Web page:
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Human Intelligence: Theories and Developmental Origins
2001 Volume VI

Preface

In March 2001, seventy-one teachers from twenty-three New Haven Public Schools became Fellows of the Yale-New Haven Teachers Institute to prepare new curricular materials for school courses. Established in 1978, the Institute is a partnership of Yale University and the New Haven Public Schools, designed to strengthen teaching and improve learning of the humanities and the sciences in our community’s schools. Through the Institute, Yale faculty members and school teachers join in a collegial relationship. The Institute is also an interschool and interdisciplinary forum for teachers to work together on new curricula. The Institute has repeatedly received national recognition as a pioneering and successful model of university-school collaboration that integrates curriculum development with intellectual renewal for teachers. In 1998 it launched a national initiative to demonstrate that the approach the Institute has taken for twenty years in New Haven can be tailored to establish similar university-school partnerships under different circumstances in other cities.

Teachers had primary responsibility for identifying the subjects the Institute would address. Between October and December 2000, Institute Representatives canvassed teachers in each New Haven elementary, middle, and high school to determine the subjects they would like the Institute to treat. The Institute then circulated descriptions of seminars that encompassed teachers’ interests. In applying to the Institute, teachers described unit topics on which they proposed to work and the relationship of these topics to Institute seminars and to courses they would teach in the coming school year.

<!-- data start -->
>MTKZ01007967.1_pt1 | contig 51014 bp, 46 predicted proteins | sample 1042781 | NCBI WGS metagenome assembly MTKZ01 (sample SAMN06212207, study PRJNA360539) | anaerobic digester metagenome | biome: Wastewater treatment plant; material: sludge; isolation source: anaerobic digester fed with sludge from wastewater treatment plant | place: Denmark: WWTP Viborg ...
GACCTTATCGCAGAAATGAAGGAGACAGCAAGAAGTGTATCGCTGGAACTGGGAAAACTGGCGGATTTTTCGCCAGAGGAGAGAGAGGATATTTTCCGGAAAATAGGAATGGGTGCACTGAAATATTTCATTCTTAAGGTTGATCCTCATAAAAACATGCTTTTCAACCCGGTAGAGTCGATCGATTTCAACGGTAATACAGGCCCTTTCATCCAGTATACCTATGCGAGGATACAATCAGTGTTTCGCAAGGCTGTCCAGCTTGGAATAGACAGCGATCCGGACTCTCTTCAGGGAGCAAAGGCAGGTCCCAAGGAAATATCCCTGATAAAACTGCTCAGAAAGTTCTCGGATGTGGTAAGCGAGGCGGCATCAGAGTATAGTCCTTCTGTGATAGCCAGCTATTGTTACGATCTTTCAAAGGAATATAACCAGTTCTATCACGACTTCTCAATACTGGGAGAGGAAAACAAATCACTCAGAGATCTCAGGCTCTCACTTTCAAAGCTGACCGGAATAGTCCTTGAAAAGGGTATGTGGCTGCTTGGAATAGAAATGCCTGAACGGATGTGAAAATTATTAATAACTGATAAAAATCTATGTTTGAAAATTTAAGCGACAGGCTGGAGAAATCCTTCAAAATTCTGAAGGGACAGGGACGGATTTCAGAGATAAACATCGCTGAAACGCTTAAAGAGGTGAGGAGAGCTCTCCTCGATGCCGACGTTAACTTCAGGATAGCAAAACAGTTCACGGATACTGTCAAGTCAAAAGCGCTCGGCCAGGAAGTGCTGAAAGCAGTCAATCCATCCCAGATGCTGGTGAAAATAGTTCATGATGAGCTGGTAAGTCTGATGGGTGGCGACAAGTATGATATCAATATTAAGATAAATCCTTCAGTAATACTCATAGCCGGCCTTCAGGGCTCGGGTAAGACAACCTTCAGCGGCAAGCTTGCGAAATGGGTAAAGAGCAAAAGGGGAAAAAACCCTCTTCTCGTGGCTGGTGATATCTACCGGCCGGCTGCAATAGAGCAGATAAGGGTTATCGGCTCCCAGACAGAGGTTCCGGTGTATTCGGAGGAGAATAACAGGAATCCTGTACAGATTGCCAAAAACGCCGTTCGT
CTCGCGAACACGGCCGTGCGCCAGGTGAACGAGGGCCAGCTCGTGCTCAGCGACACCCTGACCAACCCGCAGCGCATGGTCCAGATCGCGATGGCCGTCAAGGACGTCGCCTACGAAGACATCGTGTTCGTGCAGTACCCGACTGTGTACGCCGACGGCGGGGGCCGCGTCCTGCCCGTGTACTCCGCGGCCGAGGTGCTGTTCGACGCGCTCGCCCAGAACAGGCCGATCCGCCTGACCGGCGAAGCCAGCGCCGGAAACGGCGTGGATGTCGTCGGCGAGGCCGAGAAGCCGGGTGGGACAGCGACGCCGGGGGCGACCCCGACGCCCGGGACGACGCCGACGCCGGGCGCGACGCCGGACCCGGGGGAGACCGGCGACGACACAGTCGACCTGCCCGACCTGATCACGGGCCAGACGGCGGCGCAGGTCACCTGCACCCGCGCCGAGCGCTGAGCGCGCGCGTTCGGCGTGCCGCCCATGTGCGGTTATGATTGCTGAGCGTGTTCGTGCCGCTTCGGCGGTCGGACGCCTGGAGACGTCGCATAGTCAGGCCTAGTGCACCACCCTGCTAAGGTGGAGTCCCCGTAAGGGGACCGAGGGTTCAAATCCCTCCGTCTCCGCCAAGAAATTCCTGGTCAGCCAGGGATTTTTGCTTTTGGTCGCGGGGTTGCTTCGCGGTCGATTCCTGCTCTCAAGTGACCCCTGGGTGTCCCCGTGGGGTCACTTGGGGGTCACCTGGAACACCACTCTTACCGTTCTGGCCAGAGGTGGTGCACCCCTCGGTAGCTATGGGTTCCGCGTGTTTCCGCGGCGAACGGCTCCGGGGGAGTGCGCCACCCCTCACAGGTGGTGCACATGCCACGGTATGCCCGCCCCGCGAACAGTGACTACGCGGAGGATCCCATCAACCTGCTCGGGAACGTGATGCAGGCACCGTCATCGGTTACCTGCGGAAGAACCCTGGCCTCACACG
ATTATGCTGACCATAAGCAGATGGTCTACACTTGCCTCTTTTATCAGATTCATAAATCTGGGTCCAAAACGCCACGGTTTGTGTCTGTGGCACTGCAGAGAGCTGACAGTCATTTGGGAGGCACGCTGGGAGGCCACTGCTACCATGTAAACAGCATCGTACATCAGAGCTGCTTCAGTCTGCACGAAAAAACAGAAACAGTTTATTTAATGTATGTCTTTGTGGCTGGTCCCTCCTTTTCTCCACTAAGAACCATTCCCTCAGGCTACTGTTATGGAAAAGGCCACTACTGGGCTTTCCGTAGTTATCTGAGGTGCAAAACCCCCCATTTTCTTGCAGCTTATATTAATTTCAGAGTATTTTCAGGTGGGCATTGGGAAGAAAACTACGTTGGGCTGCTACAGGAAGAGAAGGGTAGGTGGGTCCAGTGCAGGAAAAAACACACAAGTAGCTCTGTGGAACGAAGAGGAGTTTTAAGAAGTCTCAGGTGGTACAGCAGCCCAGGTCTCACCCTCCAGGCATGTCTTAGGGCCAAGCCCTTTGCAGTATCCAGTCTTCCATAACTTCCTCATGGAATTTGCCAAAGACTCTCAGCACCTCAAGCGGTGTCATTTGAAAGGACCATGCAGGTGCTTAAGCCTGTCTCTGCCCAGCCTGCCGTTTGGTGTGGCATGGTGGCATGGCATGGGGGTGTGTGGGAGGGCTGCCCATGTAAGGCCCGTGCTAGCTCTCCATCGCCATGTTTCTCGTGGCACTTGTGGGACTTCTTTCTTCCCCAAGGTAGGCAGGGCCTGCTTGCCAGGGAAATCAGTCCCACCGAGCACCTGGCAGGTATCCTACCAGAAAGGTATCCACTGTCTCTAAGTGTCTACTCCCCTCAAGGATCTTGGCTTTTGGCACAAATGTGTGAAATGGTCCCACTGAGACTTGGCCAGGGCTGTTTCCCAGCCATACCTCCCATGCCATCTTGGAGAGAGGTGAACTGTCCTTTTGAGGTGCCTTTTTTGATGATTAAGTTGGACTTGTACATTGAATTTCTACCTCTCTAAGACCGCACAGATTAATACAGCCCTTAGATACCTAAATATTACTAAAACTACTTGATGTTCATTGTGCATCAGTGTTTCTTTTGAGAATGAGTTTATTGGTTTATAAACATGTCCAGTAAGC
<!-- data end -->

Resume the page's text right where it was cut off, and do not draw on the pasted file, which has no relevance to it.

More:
Six seminars were organized, corresponding to the principal themes of the Fellows’ proposals. The seminar entitled “Intelligence: Theories and Developmental Origins” was led by Robert Schultz, Associate Professor, Yale Child Study Center. Between March and August, Fellows participated in seminar meetings, researched their topics, and attended a series of lectures by Yale faculty members.

The curriculum units Fellows wrote are their own; they are presented in six volumes, one for each seminar. A list of the 149 volumes of Institute units published between 1978 and 2001 appears on the following pages. Guides to each year’s units, a topical Index of all 1348 units written between 1978 and 2001, and reference lists showing the relationship of the units to school curricula and academic standards are available from the Institute. An electronic version of many of these curricular resources is accessible on the Institute’s Web site (http://www.yale.edu/ynhti/).

The units that follow contain four elements: objectives, teaching strategies, sample lessons and classroom activities, and lists of resources for teachers and students. They are intended primarily for the use of Institute Fellows and their colleagues who teach in New Haven.

The DeWitt Wallace-Reader’s Digest Fund and the National Endowment for the Humanities have provided the Yale-New Haven Teachers Institute major grants in the form of both endowment and program support. In addition, a number of individuals and foundations, notably the William Randolph Hearst Foundation, the Zimmerman Foundation and the Horace W. Goldsmith Foundation, have made gifts and grants toward the Endowment Fund for the Teachers Institute. The 2001 Institute was supported also by grants from the Sherman Fairchild Foundation, the Jessie Ball duPont Fund, the Arthur Vining Davis Foundations, and the Howard Hughes Medical Institute. The New Haven Public Schools, Yale’s partner in the Institute, has supported the program annually since its inception. The materials presented here do not necessarily reflect the views of the funding agencies.

James R. Vivian

New Haven

August 2001

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